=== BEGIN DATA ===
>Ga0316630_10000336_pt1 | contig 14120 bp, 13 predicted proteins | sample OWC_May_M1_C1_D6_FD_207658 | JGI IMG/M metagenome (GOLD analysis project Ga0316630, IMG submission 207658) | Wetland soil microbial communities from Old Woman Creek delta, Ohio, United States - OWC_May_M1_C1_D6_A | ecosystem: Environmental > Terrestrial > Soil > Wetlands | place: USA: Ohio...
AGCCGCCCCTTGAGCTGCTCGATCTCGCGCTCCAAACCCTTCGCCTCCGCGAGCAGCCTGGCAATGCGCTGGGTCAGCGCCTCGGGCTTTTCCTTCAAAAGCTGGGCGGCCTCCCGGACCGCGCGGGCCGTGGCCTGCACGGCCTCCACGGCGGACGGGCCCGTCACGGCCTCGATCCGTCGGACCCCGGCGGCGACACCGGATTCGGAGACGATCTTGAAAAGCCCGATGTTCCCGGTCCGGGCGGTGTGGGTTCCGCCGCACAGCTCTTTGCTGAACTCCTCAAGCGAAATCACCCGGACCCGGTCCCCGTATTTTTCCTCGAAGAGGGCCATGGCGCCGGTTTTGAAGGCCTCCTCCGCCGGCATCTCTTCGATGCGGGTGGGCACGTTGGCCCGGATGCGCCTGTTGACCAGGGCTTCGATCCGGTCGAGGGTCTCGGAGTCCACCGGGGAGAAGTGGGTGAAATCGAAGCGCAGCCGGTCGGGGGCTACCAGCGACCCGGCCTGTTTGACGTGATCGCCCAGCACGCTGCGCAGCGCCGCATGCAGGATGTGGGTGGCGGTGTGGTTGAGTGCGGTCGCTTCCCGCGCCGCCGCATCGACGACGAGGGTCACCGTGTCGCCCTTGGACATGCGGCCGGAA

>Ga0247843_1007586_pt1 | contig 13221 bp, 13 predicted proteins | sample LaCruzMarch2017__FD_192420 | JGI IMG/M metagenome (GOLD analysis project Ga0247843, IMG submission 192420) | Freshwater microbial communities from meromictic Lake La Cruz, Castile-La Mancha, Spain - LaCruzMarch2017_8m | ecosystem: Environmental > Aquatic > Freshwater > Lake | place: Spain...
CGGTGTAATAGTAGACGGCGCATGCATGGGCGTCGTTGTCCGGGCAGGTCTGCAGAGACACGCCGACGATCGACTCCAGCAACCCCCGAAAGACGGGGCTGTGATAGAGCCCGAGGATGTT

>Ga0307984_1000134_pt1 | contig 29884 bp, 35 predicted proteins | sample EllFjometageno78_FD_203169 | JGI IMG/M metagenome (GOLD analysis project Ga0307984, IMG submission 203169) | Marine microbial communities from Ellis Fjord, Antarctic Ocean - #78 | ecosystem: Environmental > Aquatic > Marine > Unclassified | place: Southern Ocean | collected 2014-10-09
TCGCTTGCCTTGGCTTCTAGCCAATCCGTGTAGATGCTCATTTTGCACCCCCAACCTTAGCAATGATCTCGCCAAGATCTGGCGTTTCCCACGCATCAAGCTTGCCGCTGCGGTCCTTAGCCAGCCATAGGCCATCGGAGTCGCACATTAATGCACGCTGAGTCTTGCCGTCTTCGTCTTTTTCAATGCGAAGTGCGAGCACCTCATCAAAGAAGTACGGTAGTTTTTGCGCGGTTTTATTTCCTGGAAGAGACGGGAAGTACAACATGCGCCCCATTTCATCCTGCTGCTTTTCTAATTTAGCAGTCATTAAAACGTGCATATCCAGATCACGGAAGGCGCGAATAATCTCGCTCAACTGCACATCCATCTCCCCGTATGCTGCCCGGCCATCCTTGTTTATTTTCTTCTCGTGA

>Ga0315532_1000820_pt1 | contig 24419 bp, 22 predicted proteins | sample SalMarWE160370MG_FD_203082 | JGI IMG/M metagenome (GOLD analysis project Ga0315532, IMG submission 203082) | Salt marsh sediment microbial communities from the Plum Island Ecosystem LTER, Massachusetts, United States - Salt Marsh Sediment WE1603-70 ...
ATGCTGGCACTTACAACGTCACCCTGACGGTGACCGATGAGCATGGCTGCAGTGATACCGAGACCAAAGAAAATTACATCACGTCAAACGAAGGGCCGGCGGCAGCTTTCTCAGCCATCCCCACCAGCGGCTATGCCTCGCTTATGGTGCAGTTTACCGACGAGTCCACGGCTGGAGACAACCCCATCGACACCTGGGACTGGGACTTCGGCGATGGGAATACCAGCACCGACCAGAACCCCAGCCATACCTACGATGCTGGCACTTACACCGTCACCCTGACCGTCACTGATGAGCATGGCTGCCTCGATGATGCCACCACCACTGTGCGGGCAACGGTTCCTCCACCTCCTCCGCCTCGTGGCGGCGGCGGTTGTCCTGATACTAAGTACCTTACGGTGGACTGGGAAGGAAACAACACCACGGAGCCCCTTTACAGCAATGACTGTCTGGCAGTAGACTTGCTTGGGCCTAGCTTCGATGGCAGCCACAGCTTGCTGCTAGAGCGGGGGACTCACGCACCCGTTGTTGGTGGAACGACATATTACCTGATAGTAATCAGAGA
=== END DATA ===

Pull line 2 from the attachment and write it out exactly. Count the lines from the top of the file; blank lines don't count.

AGCCGCCCCTTGAGCTGCTCGATCTCGCGCTCCAAACCCTTCGCCTCCGCGAGCAGCCTGGCAATGCGCTGGGTCAGCGCCTCGGGCTTTTCCTTCAAAAGCTGGGCGGCCTCCCGGACCGCGCGGGCCGTGGCCTGCACGGCCTCCACGGCGGACGGGCCCGTCACGGCCTCGATCCGTCGGACCCCGGCGGCGACACCGGATTCGGAGACGATCTTGAAAAGCCCGATGTTCCCGGTCCGGGCGGTGTGGGTTCCGCCGCACAGCTCTTTGCTGAACTCCTCAAGCGAAATCACCCGGACCCGGTCCCCGTATTTTTCCTCGAAGAGGGCCATGGCGCCGGTTTTGAAGGCCTCCTCCGCCGGCATCTCTTCGATGCGGGTGGGCACGTTGGCCCGGATGCGCCTGTTGACCAGGGCTTCGATCCGGTCGAGGGTCTCGGAGTCCACCGGGGAGAAGTGGGTGAAATCGAAGCGCAGCCGGTCGGGGGCTACCAGCGACCCGGCCTGTTTGACGTGATCGCCCAGCACGCTGCGCAGCGCCGCATGCAGGATGTGGGTGGCGGTGTGGTTGAGTGCGGTCGCTTCCCGCGCCGCCGCATCGACGACGAGGGTCACCGTGTCGCCCTTGGACATGCGGCCGGAA